Ellen G. White (continuing the last quo­tation) contrasts Christ and the human race of His days thus:

Because of sin his [Adam's] posterity was born with inherent propensities of disobedience. But Jesus Christ was the only begotten Son of God. He took upon Himself human nature, and was tempted in all points as human nature is tempted. He could have sinned; He could have fallen, but not for one moment was there in Him an evil propensity [tendency]. He was assailed with temptations in the wilderness, as Adam was assailed with tempta­tions in Eden.—Ibid.

This highlights that statement already quoted: "Such an high priest became us, who is holy, harmless, undefiled, separate from sinners" (Heb. 7:26). Is Christ "sep­arate" from us in that He was not born with inherent propensities of sin? He was born with the characteristics of weakened humanity, but still "He was perfect, and undefiled by sin."—Ellen G. White, The Spirit of Prophecy, vol. 2, p. 11. He was born with a deteriorated human nature, but not with a sin-inclined human nature.

Did He Have Passions Identical to Ours?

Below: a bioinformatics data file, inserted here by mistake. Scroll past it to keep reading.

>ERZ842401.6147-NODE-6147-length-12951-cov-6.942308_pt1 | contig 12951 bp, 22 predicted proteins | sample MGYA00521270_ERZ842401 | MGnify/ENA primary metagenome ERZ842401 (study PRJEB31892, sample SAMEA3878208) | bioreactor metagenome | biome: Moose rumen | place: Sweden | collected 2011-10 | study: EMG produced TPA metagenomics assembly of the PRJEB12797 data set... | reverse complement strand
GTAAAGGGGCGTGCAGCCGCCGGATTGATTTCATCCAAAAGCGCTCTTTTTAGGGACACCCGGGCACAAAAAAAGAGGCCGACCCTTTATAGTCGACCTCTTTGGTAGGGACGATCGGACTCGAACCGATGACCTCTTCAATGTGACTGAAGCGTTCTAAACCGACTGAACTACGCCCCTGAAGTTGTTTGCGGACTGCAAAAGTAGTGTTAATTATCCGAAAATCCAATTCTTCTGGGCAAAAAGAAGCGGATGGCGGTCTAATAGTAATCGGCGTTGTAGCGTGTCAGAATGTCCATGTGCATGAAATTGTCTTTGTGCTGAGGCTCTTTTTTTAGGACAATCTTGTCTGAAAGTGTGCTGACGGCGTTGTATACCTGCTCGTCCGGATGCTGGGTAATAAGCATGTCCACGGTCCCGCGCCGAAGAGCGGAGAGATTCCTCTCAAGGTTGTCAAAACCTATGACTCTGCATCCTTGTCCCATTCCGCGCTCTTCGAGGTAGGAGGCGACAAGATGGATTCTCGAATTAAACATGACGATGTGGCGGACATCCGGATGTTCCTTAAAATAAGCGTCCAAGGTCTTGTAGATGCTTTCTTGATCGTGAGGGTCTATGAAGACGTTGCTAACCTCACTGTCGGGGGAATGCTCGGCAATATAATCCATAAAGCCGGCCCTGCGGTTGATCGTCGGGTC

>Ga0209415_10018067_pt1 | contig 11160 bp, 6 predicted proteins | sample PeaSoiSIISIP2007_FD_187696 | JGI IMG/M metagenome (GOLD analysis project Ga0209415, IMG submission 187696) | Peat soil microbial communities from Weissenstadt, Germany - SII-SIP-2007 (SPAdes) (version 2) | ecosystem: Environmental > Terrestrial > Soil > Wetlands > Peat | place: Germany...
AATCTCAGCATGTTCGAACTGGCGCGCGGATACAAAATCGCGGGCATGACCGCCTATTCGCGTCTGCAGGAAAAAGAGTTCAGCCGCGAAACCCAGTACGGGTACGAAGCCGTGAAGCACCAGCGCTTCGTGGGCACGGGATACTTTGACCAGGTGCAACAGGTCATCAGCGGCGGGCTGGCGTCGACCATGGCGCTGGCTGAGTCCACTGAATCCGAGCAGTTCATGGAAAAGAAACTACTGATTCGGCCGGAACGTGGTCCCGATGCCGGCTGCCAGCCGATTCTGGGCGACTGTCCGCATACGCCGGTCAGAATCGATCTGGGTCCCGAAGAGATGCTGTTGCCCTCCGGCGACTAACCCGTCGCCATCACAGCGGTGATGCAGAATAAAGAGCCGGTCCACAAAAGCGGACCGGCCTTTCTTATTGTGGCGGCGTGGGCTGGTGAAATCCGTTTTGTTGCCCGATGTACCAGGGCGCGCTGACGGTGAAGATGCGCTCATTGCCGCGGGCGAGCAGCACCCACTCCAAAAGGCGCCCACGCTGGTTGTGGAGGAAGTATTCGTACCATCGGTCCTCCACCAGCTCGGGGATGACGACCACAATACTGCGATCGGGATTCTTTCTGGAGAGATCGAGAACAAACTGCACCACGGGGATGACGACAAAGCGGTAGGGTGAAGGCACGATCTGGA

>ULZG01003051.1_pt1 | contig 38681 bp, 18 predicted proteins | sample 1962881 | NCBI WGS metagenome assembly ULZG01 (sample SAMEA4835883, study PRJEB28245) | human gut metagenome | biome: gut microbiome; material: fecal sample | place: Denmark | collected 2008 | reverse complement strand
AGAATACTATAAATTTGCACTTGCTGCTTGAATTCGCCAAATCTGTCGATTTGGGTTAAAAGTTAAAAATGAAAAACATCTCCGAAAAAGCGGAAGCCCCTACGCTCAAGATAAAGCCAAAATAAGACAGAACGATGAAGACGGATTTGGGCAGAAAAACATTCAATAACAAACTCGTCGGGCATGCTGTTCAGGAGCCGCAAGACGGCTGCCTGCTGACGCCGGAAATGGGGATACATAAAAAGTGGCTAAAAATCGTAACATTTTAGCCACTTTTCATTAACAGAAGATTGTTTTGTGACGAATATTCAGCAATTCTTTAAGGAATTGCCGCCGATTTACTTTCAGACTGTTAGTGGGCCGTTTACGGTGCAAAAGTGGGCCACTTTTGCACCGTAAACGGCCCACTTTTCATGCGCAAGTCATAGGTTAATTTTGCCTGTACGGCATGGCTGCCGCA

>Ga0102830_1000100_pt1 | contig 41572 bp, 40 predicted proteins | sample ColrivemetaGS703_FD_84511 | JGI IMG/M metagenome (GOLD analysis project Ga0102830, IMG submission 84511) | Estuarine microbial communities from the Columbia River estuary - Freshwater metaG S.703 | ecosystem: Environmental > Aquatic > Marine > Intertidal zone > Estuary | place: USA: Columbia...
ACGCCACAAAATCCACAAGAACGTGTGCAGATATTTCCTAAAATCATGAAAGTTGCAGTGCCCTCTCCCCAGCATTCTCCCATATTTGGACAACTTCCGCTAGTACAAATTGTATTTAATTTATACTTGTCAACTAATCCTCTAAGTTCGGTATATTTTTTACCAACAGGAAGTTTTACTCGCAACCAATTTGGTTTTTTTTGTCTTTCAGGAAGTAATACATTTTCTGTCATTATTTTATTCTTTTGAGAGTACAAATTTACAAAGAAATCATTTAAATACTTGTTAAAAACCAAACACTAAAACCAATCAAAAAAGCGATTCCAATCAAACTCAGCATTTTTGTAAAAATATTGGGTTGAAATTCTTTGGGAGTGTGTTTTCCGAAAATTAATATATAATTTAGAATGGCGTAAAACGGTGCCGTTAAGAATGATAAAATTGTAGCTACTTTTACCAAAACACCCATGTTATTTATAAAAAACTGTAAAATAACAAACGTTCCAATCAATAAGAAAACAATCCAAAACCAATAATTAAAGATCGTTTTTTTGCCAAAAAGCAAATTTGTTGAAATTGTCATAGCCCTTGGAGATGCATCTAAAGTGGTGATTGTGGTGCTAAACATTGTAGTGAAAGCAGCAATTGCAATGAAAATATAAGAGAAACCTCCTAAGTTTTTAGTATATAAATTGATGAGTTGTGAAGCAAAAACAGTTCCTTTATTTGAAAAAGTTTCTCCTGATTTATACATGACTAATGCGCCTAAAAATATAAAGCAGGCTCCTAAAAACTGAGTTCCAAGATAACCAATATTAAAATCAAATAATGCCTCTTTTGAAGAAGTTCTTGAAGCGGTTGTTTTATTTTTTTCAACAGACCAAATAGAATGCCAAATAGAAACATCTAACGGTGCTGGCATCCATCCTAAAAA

Again from the pages of inspiration comes a positive and direct "No!"

Not possessing the passions of our human, fallen natures, but compassed with like infirmities, tempted in all points even as we are.—Testimonies, vol. 2, p. 509.

He is a brother in our infirmities, but not in possessing like passions.—Ibid., p. 202.

How could any reader misinterpret these clear statements? Is it not more than ob­vious that Christ was "separate from sin­ners" in that He did not have any natural, sinful propensity (tendency) toward sin? Is it not also obvious that He did not have the "inherited passions and pollutions that corrupt the natural descendants of Adam"? (NOTE: This phrase in Questions on Doc­trine states which passions it is that Christ did not inherit—the ones that "corrupt" men today.)

Thus we behold Christ "by a painful process" adopting weakened human nature, but not the sinful tendency toward sin or the perverted passions of that fallen na­ture. He came into the world specifically to redeem Adam's failure, and thereby we too may be redeemed. Every major issue that man must meet, He has already conquered, but not as a sinner. He conquered as the sinless one, doing so with the same weak­nesses of mortal flesh that we presently have, "except in sin."

Never, in any way leave the slightest impression upon human minds that a taint of, or inclination to, corruption rested upon Christ, or that He in any way yielded to corruption.—The SDA Bible Commentary, Ellen G. White Comments on John 1:14, p. 1128.

 The New English Bible, New Testament. @ The Dele­gates of the Oxford University Press and the Syndics of the Cambridge University Press 1961.

(Note: Some of the above references are reproduced in Appendix B, pp, 647-660, of Questions on Doctrines.)

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Ralph Blodgett, Assistant Pastor, Niles, Michigan

September 1964